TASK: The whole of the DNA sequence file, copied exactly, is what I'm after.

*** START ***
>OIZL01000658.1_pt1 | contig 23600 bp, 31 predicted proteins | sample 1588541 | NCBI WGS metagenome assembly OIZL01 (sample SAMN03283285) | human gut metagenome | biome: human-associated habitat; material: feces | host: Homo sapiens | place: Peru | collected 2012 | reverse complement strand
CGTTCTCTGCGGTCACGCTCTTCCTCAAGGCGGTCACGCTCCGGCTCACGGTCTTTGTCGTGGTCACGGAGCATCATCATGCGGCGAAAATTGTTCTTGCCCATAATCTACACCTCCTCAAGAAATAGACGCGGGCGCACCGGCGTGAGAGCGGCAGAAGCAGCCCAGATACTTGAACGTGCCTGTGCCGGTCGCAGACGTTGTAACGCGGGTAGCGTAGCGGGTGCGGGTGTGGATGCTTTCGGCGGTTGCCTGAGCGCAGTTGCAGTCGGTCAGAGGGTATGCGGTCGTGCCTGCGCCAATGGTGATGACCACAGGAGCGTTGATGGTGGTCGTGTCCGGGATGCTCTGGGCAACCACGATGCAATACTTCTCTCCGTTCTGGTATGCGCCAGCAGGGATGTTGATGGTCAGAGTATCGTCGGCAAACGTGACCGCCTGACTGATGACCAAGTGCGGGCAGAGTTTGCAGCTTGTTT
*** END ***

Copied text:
>OIZL01000658.1_pt1 | contig 23600 bp, 31 predicted proteins | sample 1588541 | NCBI WGS metagenome assembly OIZL01 (sample SAMN03283285) | human gut metagenome | biome: human-associated habitat; material: feces | host: Homo sapiens | place: Peru | collected 2012 | reverse complement strand
CGTTCTCTGCGGTCACGCTCTTCCTCAAGGCGGTCACGCTCCGGCTCACGGTCTTTGTCGTGGTCACGGAGCATCATCATGCGGCGAAAATTGTTCTTGCCCATAATCTACACCTCCTCAAGAAATAGACGCGGGCGCACCGGCGTGAGAGCGGCAGAAGCAGCCCAGATACTTGAACGTGCCTGTGCCGGTCGCAGACGTTGTAACGCGGGTAGCGTAGCGGGTGCGGGTGTGGATGCTTTCGGCGGTTGCCTGAGCGCAGTTGCAGTCGGTCAGAGGGTATGCGGTCGTGCCTGCGCCAATGGTGATGACCACAGGAGCGTTGATGGTGGTCGTGTCCGGGATGCTCTGGGCAACCACGATGCAATACTTCTCTCCGTTCTGGTATGCGCCAGCAGGGATGTTGATGGTCAGAGTATCGTCGGCAAACGTGACCGCCTGACTGATGACCAAGTGCGGGCAGAGTTTGCAGCTTGTTT